”An Anchor Holds Me Under” begins with a great melodic intro which has a hook that catches the ear of the listener the first time round, though the clean vocals sound somewhat generic, leaving something to be desired. The drums fit perfectly with the music though and the sound quality is superb. There are some hardcore elements that can be heard throughout the track, despite the mostly melodic and soft riffs. Already the EP is off to a better-than-average start.

“Find Your Own Way Home” has a heavier sound than the previous song whilst still keeping the clean, melodic sound. The vocals still leave a lot to be desired, staying clean as opposed to the use of hardcore screams that fans of the genre would be accustomed to. The drums are tight throughout the song. The use of gang vocals throughout parts of the song adds an interesting touch to the song as well. The third track “She Loves Machines” has a more vocal-dominated introduction, a welcome change for those who aren’t so keen on melodic intros. The guitars seem to be quite bland compared to the rest of the EP, with the vocals being the most impressive part of the track.

”Carmy” brings back the melodic intro, a welcome change to the average sounding guitars of the previous track. The vocals still leave room for improvement though the guitar sections are near enough perfect, with some obvious hints of hardcore influences in their composition. The EP finishes with “Blinded By The Rear View Mirror”. The song packs a lot more energy than the rest of the EP put together and the riffs are very pleasing to the ear, though the massive use of cymbals does get tiring after a while.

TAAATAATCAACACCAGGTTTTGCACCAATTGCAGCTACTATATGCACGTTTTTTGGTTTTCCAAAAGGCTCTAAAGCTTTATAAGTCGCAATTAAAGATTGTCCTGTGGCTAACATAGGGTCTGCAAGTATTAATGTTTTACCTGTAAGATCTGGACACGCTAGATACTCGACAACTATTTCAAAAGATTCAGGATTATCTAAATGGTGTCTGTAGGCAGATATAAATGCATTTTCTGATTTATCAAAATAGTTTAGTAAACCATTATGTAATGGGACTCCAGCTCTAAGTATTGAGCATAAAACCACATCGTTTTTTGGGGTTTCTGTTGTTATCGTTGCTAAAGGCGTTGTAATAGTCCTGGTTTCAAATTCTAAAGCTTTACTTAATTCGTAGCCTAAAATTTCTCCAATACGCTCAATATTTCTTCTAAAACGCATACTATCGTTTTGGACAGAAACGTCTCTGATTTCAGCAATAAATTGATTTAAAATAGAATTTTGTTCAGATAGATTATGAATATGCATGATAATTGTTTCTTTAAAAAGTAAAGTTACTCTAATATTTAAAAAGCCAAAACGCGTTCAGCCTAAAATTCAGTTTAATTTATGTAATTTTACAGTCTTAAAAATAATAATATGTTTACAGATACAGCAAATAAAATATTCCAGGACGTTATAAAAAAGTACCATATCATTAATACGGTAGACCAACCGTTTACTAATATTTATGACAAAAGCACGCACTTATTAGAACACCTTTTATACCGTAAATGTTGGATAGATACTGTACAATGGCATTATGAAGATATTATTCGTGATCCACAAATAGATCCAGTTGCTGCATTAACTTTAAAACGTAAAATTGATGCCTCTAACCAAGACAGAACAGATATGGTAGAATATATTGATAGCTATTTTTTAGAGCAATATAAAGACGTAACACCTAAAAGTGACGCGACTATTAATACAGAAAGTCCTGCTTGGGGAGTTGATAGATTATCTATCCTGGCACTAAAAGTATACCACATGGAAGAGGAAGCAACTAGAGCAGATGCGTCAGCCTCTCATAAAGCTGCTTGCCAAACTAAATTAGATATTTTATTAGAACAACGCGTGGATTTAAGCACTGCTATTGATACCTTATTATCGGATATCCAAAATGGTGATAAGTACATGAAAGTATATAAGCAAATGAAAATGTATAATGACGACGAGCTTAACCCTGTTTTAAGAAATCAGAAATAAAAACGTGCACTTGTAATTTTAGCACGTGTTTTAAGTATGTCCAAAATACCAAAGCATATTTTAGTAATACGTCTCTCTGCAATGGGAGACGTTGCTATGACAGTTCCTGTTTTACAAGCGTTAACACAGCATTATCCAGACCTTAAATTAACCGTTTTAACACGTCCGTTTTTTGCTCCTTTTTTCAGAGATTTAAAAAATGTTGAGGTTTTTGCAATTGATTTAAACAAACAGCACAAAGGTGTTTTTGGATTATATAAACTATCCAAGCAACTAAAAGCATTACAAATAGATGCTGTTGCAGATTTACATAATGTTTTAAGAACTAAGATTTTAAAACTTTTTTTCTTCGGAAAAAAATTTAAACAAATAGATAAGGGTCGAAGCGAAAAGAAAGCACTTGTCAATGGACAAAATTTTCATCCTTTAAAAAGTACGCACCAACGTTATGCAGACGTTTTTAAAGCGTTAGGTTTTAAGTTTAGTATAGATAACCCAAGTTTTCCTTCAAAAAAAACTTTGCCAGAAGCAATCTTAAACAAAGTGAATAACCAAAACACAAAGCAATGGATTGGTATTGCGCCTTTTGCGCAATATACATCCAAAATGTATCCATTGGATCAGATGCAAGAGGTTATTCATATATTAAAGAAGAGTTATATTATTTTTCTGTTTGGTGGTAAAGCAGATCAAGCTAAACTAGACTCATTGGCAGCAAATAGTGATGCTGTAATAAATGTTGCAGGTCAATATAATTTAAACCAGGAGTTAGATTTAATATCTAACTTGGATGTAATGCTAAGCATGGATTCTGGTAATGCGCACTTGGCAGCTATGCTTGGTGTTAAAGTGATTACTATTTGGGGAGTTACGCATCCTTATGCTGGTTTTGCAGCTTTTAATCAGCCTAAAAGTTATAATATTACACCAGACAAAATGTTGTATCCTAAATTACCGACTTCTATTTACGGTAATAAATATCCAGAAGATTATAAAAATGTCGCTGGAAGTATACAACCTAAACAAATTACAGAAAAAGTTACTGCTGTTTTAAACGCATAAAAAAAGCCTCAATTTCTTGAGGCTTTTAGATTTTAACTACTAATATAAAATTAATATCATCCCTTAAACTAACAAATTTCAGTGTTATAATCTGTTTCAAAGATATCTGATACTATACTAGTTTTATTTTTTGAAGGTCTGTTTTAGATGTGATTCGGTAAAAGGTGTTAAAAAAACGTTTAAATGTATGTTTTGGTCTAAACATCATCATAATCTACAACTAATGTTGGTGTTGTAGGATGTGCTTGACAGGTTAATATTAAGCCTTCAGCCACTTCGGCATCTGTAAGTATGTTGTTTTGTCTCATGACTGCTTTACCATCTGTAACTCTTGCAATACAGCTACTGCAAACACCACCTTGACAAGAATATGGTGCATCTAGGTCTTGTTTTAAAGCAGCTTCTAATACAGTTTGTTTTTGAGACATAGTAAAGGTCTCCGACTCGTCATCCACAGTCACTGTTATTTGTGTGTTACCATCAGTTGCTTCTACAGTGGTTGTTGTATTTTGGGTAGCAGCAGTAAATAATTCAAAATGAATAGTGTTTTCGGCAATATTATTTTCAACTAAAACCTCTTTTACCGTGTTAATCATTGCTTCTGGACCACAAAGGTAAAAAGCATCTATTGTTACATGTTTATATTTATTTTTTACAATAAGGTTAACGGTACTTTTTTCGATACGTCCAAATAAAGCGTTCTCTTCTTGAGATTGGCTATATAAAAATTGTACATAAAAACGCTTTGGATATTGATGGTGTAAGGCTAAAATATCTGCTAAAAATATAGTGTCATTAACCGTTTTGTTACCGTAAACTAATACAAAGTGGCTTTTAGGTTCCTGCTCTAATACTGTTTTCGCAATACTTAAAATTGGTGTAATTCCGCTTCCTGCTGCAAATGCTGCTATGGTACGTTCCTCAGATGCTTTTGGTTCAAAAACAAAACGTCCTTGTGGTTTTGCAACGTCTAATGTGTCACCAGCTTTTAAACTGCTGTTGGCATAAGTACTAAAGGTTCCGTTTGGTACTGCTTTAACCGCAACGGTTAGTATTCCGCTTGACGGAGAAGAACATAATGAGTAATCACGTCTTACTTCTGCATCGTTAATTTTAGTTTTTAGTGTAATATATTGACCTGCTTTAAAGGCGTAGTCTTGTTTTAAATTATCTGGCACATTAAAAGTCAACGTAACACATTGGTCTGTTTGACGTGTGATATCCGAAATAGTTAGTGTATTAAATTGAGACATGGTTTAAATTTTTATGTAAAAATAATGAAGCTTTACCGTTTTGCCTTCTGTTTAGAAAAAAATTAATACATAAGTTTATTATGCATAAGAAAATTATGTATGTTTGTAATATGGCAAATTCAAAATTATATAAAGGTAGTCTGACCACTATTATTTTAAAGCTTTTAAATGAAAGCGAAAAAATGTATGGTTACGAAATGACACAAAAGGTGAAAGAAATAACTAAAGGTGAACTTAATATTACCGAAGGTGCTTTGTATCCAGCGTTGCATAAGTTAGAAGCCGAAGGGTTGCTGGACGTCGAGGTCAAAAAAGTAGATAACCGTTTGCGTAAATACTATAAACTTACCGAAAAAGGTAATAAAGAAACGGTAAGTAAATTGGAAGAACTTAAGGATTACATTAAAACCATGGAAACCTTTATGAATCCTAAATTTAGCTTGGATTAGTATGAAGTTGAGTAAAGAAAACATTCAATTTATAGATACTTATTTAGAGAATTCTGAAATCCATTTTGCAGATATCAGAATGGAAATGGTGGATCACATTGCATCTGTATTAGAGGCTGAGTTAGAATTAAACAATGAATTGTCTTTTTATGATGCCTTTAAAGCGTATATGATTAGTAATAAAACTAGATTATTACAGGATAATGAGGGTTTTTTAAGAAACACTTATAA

Ellerker’s self-titled EP is certainly interesting one and certainly one that will shock fans of post-hardcore. The only major issues with the EP is the bland and not-so-exciting sound of the third track and the vocals. However, the sound quality of the EP is superb and shows that Ellerker take the production of their releases seriously. The Yorkshire quintet have shown a lot of potential and talent with this EP, so no doubt there will be great things from these guys in the near future.

3/5

Nico Davidson

Bloodstock Open Air 2011 [Live Review]

Posted in Festival, Live with tags , , , , , on 21st August 2011 by Nico Davidson

Bands: Wasp, Therion, Motorhead and more
Location: Catton Hall, Walton-Upon-Trent
Date: 12-14th August, 2011

It’s August again – and time for the Metal Militia to mobilise, monster-like, and materialise in the munificent meadows of Catton Hall, Derby for another magnificent Bloodstock Festival.